Herrick Labs faculty receive funding to advance energy-efficient building technologies
Purdue’s Herrick Labs hosts the world’s largest academic lab devoted to heating, ventilation, air conditioning, and refrigeration (HVAC&R). Two Herrick faculty recently received funding from the U.S. Department of Energy (DOE) to advance HVAC&R technologies designed to be more sustainable, resilient, and energy efficient.
The DOE announced the grants in August 2023 as part of its Buildings Energy Efficiency Frontiers and Innovation Technologies (BENEFIT) program. According to their studies, residential and commercial buildings are the largest energy consuming sector of the U.S. economy, responsible for approximately 40% of the nation’s energy consumption, 74% of its electricity use, and 35% of its total carbon emissions. Estimates indicate roughly one-third of the energy used by buildings is wasted, at a cost of $150 billion annually. The DOE have allocated a total of $46 million for 29 different projects that address different aspects of the problem.
Davide Ziviani, assistant professor of mechanical engineering, is the principal investigator for one of the projects entitled “Commercial Cold Climate Rooftop Heat Pump Using CO2/Propane Cascaded with a Centrifugal System.” Ziviani will develop a cold climate heat pump rooftop unit that uses a cascaded loop system to accommodate a wide range of operating conditions and GWP refrigerant choices, improving heat pump RTU efficiencies in low temperatures. He will be collaborating with partners Trane Technologies, Copeland, and Oak Ridge National Laboratories. The award is for $2 million.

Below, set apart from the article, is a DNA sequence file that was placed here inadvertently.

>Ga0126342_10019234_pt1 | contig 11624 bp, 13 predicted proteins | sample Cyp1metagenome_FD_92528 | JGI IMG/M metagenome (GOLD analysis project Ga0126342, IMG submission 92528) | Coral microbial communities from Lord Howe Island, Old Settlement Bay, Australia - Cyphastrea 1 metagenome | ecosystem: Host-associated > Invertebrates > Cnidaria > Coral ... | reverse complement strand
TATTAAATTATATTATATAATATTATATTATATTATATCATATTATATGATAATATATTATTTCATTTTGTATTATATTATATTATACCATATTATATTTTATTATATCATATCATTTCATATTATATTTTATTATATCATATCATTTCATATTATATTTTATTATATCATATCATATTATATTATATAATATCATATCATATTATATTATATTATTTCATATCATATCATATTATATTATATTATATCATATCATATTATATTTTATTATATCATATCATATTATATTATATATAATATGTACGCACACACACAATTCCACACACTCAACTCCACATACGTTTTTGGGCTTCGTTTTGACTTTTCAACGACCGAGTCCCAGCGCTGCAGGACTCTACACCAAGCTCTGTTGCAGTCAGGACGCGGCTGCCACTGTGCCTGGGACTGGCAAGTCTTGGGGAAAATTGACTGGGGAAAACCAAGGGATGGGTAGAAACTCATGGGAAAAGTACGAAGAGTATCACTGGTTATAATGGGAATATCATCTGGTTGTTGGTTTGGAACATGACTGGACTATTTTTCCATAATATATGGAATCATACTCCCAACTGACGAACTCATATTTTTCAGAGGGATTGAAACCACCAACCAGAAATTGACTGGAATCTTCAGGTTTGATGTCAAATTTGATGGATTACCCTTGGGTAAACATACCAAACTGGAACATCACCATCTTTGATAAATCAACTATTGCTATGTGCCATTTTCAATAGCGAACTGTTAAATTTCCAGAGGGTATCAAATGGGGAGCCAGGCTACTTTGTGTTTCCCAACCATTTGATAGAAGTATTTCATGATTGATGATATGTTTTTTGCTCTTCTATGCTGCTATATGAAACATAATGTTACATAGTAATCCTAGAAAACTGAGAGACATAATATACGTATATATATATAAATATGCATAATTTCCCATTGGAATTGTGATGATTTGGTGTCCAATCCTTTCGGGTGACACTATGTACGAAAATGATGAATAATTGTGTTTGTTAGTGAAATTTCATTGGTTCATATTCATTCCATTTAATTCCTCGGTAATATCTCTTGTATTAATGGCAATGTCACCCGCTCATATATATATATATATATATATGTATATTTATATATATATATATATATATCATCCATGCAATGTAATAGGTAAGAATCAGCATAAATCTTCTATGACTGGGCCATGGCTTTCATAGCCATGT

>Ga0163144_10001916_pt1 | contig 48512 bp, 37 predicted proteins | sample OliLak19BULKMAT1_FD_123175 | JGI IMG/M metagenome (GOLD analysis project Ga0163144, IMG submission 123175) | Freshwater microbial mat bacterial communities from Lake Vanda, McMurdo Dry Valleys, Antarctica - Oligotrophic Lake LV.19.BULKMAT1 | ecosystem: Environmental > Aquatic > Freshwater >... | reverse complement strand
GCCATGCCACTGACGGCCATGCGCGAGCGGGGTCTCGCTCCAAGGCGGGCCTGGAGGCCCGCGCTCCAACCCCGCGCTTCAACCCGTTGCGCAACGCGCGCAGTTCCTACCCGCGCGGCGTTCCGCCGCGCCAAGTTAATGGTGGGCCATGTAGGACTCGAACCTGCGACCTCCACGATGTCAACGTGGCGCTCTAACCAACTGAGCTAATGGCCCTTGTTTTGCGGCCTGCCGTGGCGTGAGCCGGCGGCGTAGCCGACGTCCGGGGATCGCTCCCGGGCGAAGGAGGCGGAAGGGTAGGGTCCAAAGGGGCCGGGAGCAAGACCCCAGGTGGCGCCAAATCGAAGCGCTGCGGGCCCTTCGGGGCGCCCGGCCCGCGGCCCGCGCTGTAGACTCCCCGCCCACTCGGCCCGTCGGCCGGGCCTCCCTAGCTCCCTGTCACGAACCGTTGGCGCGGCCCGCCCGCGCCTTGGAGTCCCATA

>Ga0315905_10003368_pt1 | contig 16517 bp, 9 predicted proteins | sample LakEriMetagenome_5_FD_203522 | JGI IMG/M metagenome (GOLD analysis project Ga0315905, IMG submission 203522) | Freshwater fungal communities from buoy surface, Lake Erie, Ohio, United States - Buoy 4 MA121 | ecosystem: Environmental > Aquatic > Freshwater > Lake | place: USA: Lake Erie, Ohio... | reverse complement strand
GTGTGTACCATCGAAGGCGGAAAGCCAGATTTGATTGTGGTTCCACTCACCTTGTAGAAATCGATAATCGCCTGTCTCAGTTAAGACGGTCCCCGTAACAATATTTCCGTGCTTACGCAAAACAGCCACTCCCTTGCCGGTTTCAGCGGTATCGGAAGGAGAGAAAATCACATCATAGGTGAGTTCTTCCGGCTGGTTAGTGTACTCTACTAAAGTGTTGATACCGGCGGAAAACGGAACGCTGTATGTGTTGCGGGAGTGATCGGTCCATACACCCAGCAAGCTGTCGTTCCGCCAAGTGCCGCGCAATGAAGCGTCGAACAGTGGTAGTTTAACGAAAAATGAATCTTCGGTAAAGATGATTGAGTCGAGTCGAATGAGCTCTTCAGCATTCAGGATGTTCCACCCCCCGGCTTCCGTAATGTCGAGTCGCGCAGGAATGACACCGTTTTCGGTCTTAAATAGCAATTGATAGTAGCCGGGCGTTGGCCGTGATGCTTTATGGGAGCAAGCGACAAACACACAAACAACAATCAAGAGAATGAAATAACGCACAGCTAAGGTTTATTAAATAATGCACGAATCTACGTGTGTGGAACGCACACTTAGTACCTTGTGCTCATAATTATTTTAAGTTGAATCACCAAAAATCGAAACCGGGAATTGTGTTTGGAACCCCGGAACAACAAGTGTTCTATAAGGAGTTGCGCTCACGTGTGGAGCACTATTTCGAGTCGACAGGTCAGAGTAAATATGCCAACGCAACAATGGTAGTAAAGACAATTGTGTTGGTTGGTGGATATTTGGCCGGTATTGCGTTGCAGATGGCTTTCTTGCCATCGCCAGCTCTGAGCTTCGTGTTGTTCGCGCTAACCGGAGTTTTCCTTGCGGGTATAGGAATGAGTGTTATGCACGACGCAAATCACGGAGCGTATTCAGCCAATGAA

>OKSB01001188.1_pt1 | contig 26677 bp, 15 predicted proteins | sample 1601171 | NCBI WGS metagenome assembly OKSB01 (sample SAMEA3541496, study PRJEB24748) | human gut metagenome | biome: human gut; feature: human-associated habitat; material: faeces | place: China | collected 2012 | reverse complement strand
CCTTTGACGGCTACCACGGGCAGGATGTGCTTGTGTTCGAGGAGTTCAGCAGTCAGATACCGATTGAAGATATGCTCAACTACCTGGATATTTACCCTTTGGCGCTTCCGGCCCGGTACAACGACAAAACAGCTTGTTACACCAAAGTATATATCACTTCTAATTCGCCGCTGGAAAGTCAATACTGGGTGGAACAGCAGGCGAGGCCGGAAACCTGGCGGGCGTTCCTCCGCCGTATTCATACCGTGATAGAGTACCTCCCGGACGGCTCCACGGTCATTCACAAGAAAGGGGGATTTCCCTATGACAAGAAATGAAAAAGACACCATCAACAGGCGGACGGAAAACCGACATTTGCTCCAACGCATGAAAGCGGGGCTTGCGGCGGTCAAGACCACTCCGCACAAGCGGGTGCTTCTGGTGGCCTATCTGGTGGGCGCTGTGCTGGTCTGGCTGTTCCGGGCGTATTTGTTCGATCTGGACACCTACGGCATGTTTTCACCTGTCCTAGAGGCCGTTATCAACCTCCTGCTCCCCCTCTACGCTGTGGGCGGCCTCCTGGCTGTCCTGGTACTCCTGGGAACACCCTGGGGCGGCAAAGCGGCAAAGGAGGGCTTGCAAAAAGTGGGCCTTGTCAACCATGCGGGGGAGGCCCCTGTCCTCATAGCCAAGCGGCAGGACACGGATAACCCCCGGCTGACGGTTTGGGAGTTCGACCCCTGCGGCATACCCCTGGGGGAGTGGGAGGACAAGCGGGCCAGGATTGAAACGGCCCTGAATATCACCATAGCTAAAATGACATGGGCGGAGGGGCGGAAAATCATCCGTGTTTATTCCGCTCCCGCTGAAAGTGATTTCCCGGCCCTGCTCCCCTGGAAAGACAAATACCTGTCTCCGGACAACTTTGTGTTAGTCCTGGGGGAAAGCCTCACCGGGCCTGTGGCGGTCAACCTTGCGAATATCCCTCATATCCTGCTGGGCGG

In addition to his work on cold-climate heat pumps, Ziviani is also pursuing more efficient high-temperature heat pumps, as part of a separate DOE project. He is also working with the Department of Defense on sustainable and resilient refrigerants for the battlefield.
Ziviani serves as the associate director of Purdue’s Center for High Performance Buildings, which collaborates with industry partners on new sustainable building technologies. His work was recently recognized by the American Society of Heating, Refrigerating and Air-Conditioning Engineers (ASHRAE) with their New Investigator Award, granting Ziviani $125,000 over three years to develop novel heat pump technology.
The first is a $2.5 million project with the University of Wisconsin, entitled “Thermal Storage-Ready High-Performance Multisplit Heat Pump System.” They will develop a plug-and-play, multisplit HVAC system for heating and cooling that incorporates modular thermal storage units that together can reduce electricity power consumption by up to 50% for four hours at a time during periods of peak demand.
The second is a $2 million collaboration with Copeland, entitled “Multifunctional HVAC Platform with Modular Thermal Storage.” Copeland will connect an outdoor heat pump charged with propane (a low global warming potential refrigerant) with plug-and-play thermal energy storage modules to create an integrated residential HVAC platform for cooling, heating, and water heating, which will reduce the amount of energy needed for space conditioning and water heating by 40% overall.
At Herrick Labs, Jain has been experimenting with thermal energy storage modules, where heat is stored and discharged like electricity from a battery. The modules contain a phase-change material like paraffin wax. When excess heat needs to be rejected, it goes into the modules to melt the wax. Later, coolant is piped through the modules to re-solidify the wax and begin the cycle again. This thermal storage reduces the overall electricity needed to manage the heat of an HVAC system.
Jain recently received the 2023 Outstanding Young Investigator Award from the American Society of Mechanical Engineers (ASME) Dynamic Systems and Control Division (DSCD) for her work with both thermal systems and human-machine interaction.